Thanks for pointing this paper out. The more data we get, the more chance we have of making decent decompositions on fiscal policy across environments.

    A few things that raised my eyebrows:
    (1) Keep an eye on those confidence intervals – only 90’s, not the usual 95’s. At 95 (even at 90), they’d have a hard time rejecting most existing estimates. Can they reject the null that their multipliers are equal across the different situations? That would seem to be the main test they want to perform as this paper develops.
    (2) Splitting time series between above- and below-trend makes sense. But they probably shouldn’t use the word “recession” to describe the below-trend times. E.g., do we want to think of spending in 2008 as “above trend” or as “recession-era”? For robustness, they might want to try some different definitions, such as defining recessions as from a biz cycle peak to the point where GDP recovers its previous peak.
    (3) I worry about tax changes as an omitted variable, especially with extremely large output gaps. In two different datasets I use, tax changes and spending changes are correlated at about -0.8 over the 2009-2012 period among the handful of countries with falling GDP, despite cyclical factors which would push that correlation positive absent tax policy changes. When I think about a country cutting spending in a deep recession, I’d assume they’re making other major policy changes as well. Most papers that simultaneously estimate multipliers on both tax and spending changes find taxes are more powerful, especially after a few years.

    1. Hugo André

      Could you please provide a link to a couple of the papers that estimate multipliers for both tax and spending changes? I would like to know more about this.


  2. Anonymous

    Two things. First, just because expansionary fiscal policy is ‘very’ expansionary does not mean that the stimulus was money was effecient. In other words, it is not worth spending $800,000 (or insert your own estimate) to pull a person out of unemployment for 1-4 years. In the U.S., we spent $800B on stimulus and MAYBE one million people were saved from going on unemployment, and that is generous. Do we really want our kids to pay that kind of money ($800K) to pull people out of unemployment when the average salary is less than $50k? My answer is no. Stimulus would be efficient if we spent $35k per person that was saved from unemployment, not $800K.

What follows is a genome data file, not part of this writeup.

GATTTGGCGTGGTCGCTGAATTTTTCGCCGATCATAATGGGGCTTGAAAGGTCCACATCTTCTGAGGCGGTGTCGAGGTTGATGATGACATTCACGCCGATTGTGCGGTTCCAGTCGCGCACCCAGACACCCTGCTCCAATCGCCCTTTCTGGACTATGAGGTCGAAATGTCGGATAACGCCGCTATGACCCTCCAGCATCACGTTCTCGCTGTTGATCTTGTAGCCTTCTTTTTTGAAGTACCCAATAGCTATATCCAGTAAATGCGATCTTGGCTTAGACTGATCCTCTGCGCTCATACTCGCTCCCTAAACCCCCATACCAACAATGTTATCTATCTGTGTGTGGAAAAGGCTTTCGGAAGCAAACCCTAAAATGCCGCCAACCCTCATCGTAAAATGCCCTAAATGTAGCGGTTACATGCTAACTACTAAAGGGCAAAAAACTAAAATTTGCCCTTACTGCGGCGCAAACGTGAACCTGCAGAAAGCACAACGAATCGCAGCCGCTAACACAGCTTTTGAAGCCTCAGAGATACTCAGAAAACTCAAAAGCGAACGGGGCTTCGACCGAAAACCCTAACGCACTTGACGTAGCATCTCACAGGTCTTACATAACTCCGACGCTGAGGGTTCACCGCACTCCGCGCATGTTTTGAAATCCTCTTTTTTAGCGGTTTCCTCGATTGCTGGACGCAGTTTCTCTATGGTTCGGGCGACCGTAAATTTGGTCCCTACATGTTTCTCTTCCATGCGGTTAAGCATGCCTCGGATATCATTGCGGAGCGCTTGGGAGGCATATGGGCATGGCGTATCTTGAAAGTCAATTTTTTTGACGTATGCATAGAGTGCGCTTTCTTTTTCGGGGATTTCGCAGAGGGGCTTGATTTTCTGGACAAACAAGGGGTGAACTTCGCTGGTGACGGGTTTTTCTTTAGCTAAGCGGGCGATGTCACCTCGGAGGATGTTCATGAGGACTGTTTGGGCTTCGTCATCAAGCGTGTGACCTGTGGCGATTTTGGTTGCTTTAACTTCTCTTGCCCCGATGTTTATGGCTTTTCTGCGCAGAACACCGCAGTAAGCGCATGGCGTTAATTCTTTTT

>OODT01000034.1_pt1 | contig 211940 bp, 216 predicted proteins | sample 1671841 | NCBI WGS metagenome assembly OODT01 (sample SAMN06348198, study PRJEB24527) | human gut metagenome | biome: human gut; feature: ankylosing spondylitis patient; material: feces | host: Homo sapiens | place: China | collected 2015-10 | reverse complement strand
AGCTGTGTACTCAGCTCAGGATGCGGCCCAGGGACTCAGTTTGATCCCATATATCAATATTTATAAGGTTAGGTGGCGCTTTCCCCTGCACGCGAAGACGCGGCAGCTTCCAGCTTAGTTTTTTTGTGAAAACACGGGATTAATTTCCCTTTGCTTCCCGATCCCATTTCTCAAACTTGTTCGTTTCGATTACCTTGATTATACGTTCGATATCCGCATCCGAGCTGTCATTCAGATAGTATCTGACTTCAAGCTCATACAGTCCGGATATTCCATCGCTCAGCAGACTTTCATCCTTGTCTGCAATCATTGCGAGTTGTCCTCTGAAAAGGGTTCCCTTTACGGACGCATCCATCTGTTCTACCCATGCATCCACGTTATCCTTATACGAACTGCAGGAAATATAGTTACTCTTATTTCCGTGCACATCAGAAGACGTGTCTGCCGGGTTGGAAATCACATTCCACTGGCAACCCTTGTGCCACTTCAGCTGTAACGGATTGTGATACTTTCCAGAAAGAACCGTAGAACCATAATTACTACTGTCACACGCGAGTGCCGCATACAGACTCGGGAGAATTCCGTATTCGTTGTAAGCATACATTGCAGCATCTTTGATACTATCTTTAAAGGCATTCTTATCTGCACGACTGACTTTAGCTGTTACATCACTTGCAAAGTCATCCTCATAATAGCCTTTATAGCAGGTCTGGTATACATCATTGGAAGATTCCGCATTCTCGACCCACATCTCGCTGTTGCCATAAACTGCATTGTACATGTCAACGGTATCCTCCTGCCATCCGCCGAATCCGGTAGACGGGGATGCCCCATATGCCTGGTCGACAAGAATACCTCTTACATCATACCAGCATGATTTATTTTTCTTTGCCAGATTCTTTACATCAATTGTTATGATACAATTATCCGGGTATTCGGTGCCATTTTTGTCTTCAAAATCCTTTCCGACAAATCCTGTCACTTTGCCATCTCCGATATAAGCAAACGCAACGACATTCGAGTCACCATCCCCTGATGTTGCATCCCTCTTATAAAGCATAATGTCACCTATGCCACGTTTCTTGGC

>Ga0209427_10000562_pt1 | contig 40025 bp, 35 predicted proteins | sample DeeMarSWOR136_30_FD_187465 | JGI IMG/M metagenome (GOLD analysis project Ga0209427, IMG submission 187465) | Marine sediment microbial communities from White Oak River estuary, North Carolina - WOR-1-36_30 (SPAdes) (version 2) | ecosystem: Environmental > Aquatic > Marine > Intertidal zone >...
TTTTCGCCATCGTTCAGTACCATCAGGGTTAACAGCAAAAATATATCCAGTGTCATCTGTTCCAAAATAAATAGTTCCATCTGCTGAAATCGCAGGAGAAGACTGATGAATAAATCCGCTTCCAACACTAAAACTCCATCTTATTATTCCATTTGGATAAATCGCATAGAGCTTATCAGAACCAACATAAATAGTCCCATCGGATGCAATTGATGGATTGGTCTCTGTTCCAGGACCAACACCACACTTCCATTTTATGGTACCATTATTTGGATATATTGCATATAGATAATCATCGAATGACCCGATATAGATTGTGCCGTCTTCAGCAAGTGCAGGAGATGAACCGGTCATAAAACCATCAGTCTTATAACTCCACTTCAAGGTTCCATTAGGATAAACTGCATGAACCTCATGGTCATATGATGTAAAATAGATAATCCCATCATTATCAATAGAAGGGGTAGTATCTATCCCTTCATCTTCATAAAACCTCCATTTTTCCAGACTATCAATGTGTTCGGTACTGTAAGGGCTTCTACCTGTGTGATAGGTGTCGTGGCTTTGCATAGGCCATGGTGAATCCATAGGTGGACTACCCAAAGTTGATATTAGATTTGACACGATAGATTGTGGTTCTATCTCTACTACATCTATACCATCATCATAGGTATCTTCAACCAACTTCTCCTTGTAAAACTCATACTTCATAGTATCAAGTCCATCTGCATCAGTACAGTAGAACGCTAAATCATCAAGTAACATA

Second, looking at 30 countries is great, but before we put too much stock into these studies we should look at what occurred in the US. Fiscal policy will not have the same effect in the US as other countries (not saying that we shouldn’t look at these studies, just that we should look at these studies as well as what occurred in the US after the 2009 stimulus package).

    1. Menzie Chinn Post author

      anonymous: Then read Auerbach and Gorodnichenko.

      Given your comment, I do wonder if we econometricians should give up teaching and implement panel cross-section time series data analysis. Fixed effects – phooey! Can’t control enough for heterogeneity! Individual specific time trends? Phooey again, can’t control for time effects! Time fixed effects? Phooey again! Doesn’t account for cross-individual correlations… I could certainly shorten the syllabus, and let the students start summer break a month early…

      1. Anonymous

        Menzie –

        That is not what I was trying to get across. What I am trying to say is that there are going to be hundreds of studies on this topic, all of which disagree in some small way. However, it will be best to look at what occurred in the U.S. first, then look at other countries. You agree with this study, and some other econometrician will come out with an analysis that you disagree with. When I do my analysis I look at my sector and region first, then rely on studies from other regions and sectors to supplement my initial analysis, not replace it.